Clint Hill - Five Presidents: My Extraordinary Journey with Eisenhower, Kennedy, Johnson, Nixon, and Ford

pp. 211-212
The president truly believed that if he could just get a face-to-face meeting with the leader of the Vietcong, if he could figure out what the man needed, and what we could provide, he could sway him, manipulate him, just as he did to get things passed through Congress.
By this time the reporters had been in the White House for well over an hour, but Johnson had one more thing he wanted to share. “Come on with me,” he said. “I want to show y’all something.”
Back to the mansion and upstairs they went, down the hall to the Lincoln Bedroom. The centerpiece of the large room was the bed itself, which, with its intricately carved mahogany headboard that stood against the wall like the back of a throne, had been witness to a century of presidential burdens.
“Sit down on the bed,” President Johnson said to the reporters.
“Oh no, Mr. President,” they said. “We can’t sit on that bed.”
The president insisted. “No, I want you to sit on the bed. Everybody else does. We have visitors who come here and sleep on the bed.”
Muriel Dobbin, the spunky, red-haired, Scottish-born reporter for the Baltimore Sun, and the only female of the group, piped up and said, “All right, Mr. President, I’ll sit on the bed.”
The fellows followed her lead, and once they were seated, the president explained why he’d brought them up there. In a somber voice, he said, “I come down here virtually every morning about two o’clock, and I sit on that bed. I pick up the phone and I call the Situation Room, and I say, ‘How many of my boys are out there?’ ”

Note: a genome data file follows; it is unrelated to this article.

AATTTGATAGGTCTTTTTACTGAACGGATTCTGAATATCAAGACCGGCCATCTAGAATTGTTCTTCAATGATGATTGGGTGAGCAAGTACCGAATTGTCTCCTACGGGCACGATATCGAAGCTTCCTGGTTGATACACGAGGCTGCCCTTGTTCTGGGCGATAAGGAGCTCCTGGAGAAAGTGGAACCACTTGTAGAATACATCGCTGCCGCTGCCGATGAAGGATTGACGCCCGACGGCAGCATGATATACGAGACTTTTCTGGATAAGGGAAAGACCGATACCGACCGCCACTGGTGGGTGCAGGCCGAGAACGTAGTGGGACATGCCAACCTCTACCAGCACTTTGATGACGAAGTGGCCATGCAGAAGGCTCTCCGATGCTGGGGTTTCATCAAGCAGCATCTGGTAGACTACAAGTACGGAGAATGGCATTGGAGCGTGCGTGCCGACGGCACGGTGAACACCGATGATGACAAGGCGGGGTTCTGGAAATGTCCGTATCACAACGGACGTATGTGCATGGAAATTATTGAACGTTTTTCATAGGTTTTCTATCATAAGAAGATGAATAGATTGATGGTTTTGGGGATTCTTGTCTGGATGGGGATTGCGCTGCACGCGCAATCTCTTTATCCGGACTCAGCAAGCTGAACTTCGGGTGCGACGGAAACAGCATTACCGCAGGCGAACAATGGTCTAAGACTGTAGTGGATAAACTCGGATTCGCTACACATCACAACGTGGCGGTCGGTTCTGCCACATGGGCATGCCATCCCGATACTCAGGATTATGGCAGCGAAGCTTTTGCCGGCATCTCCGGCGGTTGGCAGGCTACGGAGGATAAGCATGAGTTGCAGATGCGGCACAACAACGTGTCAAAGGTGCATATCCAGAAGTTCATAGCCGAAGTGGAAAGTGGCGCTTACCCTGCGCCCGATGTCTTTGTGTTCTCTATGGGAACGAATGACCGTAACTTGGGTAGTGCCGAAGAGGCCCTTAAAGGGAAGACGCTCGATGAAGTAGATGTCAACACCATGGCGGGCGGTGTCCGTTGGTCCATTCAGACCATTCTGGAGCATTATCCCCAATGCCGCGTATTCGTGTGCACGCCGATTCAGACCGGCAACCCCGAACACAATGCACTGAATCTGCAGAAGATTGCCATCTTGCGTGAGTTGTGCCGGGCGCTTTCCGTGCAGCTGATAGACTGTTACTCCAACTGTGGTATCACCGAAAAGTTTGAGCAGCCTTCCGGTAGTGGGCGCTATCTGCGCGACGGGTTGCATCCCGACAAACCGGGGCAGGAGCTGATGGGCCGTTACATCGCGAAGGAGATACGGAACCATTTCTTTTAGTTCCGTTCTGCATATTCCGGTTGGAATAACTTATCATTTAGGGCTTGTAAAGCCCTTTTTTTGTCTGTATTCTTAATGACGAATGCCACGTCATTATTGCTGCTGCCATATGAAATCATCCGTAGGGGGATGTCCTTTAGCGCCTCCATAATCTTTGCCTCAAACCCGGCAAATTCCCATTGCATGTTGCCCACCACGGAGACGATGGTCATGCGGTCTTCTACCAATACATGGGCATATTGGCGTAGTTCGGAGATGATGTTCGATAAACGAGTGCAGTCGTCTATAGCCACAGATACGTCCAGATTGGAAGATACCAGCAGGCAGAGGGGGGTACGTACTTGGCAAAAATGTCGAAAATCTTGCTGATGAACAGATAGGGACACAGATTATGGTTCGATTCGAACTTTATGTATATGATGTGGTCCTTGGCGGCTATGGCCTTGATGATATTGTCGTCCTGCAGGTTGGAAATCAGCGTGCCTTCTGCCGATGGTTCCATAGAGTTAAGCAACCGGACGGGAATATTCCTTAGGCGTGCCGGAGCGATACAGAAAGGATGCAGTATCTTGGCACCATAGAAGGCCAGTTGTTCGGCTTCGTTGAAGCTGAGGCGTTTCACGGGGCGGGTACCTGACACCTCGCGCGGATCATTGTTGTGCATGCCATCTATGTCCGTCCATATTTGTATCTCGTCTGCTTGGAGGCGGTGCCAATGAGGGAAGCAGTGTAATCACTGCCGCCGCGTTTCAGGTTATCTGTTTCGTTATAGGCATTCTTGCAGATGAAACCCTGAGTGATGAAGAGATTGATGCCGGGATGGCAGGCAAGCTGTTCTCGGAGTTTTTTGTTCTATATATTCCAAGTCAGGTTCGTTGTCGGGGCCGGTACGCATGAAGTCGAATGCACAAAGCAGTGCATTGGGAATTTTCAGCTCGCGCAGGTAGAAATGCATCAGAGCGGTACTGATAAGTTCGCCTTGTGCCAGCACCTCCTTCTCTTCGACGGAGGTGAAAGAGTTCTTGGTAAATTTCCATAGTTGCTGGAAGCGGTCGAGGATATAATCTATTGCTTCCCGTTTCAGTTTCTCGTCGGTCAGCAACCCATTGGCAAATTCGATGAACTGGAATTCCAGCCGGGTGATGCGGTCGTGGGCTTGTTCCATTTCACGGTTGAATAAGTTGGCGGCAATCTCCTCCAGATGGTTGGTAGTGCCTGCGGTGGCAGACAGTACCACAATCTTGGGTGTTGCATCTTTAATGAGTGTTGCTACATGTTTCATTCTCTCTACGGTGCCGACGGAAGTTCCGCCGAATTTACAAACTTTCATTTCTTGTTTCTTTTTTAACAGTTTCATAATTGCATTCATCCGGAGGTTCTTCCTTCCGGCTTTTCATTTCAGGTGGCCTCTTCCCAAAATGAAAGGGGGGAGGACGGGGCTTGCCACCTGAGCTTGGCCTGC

The only light in the room was coming from the hallway, so it was difficult to see the president’s expression, but the desperation in his voice was unmistakable.
“I may stay here through the night, and I keep calling to find out how many of my boys didn’t come back today.” The reporters sat there, speechless. This was a side of Lyndon Johnson none of them had ever seen before. He walked over to a portrait of Abraham Lincoln and said, “You know, doing what is right is easy. The problem is knowing what is right.” He looked up at the president who had weathered the burdens of the Civil War and said, “I sure hope I have better generals than he did.”
p. 346
Agnew was disgusted by the demonstrators. In his speech at the fundraiser in New Orleans, he said, “Education is being redefined at the demand of the uneducated to suit the ideas of the uneducated. The student now goes to college to proclaim rather than to learn. The lessons of the past are ignored and obliterated in a contemporary antagonism known as ‘The Generation Gap.’ A spirit of national masochism prevails, encouraged by an effete core of impudent snobs who characterize themselves as intellectuals.”